the studio system doesn't make those movies anymore.

So, I'm making the same movies. We're just finding other money of how to make them and how to put them out there.

AMANPOUR: And does it bother you that, you know, China, one of the biggest markets, is being pressured or rather big studios, maybe you're not working

with them anymore, but they're being pressured not to use you in films?

RICHARD GERE: Well, I don't make those movies anyhow. I mean, what they want is the big CGI movies, the Marvel movies. And I don't -- I'm not

drawn to them. I don't make them. They're perfectly fine, but that's not what I do. So, there's no real effect on me.

To some other people who make the movies, I think, yes, it does affect them.


RICHARD GERE: We have to speak for each other. We're in this together. We can feed each other. We can get health care for each other. We can

house each other. We can embrace each other. We could love each other. It can happen so easily. So, this crazy tribalism which destroys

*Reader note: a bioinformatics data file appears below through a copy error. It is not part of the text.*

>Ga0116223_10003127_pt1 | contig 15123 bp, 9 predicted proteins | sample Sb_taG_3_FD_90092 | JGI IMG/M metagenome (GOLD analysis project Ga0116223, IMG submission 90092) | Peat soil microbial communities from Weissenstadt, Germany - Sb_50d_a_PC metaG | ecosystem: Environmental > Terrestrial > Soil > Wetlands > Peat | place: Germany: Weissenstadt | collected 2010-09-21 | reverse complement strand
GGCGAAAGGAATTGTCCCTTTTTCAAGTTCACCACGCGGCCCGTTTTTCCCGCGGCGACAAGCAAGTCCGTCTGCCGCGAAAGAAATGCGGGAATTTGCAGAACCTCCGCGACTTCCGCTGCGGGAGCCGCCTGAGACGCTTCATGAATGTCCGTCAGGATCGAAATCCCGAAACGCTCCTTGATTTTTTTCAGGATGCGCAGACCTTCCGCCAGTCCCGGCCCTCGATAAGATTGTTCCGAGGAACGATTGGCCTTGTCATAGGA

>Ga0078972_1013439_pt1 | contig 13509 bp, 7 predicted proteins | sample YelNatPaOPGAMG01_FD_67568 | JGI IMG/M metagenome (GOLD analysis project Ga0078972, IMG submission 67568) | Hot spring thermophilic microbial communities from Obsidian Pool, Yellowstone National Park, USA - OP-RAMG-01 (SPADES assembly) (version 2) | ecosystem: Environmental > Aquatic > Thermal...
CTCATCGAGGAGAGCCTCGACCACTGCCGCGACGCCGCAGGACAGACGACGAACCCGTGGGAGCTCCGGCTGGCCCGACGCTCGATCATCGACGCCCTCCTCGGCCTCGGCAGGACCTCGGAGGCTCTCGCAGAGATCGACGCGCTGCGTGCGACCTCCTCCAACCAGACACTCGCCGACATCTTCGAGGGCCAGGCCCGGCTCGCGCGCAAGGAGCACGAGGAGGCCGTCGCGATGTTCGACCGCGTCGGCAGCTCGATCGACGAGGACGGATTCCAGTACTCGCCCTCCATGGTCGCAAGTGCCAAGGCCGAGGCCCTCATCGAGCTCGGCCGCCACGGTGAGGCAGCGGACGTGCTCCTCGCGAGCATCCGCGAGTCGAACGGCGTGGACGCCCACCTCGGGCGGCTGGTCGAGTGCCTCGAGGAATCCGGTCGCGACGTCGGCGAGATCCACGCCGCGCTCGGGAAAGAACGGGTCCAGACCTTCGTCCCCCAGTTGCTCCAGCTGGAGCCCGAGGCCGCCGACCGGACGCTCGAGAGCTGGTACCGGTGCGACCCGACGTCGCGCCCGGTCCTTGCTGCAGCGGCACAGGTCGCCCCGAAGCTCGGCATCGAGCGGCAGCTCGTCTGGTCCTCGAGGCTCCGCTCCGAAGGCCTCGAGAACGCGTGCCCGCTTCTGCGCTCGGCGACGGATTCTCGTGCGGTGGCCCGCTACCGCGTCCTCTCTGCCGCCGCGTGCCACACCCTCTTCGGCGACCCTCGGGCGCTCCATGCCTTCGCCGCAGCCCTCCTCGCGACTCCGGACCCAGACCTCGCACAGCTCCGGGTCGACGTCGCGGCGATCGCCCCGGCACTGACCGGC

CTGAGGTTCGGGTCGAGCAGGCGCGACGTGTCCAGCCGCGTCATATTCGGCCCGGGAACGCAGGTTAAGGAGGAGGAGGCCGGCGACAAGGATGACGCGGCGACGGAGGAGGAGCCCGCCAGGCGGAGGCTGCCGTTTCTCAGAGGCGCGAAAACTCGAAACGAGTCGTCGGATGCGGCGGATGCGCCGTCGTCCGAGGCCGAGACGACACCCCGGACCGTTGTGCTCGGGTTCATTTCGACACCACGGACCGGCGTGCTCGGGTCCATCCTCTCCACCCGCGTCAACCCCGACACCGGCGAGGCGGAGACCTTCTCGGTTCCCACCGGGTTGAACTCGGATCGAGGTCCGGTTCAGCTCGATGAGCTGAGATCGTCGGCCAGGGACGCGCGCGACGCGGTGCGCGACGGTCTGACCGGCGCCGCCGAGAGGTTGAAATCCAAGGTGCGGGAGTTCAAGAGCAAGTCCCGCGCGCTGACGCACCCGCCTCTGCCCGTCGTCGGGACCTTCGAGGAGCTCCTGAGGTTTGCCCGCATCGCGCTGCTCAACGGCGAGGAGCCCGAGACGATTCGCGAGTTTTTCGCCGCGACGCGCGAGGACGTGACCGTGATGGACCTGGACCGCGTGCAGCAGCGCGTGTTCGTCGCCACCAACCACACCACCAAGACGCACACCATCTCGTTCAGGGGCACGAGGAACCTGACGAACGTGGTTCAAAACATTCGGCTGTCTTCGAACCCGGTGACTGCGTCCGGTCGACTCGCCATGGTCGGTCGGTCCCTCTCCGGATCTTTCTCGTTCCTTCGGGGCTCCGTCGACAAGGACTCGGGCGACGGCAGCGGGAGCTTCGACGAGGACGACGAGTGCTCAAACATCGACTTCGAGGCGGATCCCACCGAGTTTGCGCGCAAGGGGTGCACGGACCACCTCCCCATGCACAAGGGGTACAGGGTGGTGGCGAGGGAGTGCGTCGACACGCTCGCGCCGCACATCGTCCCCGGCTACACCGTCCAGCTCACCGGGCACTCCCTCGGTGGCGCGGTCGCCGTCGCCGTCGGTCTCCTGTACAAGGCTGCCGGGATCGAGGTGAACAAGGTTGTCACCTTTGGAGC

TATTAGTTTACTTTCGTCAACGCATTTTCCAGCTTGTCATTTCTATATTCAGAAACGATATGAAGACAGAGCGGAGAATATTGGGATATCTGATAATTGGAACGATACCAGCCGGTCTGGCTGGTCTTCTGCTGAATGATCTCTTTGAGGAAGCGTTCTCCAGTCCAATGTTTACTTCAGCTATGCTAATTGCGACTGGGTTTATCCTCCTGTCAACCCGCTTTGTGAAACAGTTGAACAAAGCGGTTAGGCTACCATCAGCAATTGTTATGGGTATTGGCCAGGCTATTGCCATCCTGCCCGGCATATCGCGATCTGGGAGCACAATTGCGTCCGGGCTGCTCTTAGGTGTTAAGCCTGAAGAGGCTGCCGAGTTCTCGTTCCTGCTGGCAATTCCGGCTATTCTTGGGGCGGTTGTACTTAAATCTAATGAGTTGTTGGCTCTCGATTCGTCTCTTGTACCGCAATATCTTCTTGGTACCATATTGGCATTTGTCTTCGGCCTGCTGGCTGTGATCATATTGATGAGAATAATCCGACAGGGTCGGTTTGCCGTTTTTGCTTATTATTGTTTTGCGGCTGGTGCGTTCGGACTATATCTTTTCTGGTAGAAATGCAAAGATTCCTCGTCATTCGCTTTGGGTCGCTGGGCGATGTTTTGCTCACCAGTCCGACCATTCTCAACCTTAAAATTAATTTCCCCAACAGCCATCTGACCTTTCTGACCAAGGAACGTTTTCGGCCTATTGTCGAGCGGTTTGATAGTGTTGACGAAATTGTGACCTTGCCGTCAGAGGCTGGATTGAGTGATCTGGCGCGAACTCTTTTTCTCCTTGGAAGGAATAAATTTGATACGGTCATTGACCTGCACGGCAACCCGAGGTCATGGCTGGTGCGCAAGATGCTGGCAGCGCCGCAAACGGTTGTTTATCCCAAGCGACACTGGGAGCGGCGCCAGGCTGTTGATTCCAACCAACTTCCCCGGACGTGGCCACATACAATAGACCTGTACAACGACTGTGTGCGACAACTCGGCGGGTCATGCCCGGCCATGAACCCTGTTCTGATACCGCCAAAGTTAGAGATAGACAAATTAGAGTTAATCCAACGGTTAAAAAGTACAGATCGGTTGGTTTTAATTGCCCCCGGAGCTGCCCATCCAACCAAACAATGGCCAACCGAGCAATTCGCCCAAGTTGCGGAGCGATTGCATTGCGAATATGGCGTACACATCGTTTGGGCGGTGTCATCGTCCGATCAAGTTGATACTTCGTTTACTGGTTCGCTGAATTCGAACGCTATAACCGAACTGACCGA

communities, creates small tribes but destroys real community, is really the outlier.

AMANPOUR: I think that's a really, really good place to end. Richard Gere, David Gere, "Through Positive Eye," thank you both very, very much

for talking about this.


DAVID GERE: Thanks for having us.

RICHARD GERE: I love my brother. He's the most incredible guy.

DAVID GERE: I love my brother back.

AMANPOUR: So, that's a beautiful way to end that segment. And we're talking about coming together. But you know that we are in this tribalized

system right now. Earlier, we mentioned it talking about the U.S. elections and its equally tribalized in Britain which goes to the polls in

two weeks' time. In reality, it's an election about Brexit, but there are also other issues that are dominating.

In an unprecedented intervention, Britain's chief rabbi has rebuked the opposition Labour Party for its handling of anti-Semitism in its ranks.

While staunchly denying that he is anti-Semite, the leader, Jeremy Corbyn, refused to apologize to the U.K. Jewish community. He was asked four times

in a BBC interview. Take a look.


ANDREW NEIL, HOST, "THE ANDREW NEIL SHOW": Eighty percent of Jews think that you're antisemitic. That's quite a lot of British Jews. I mean,

wouldn't you like to take this opportunity tonight to apologize to the British Jewish community for what's happened?

JEREMY CORBYN, LEADER, LABOUR PARTY: What I'll say is this, I am determined that our society will be safe for people of all faiths. I don't

want anyone to be feeling insecure in our society and our government will protect every community against --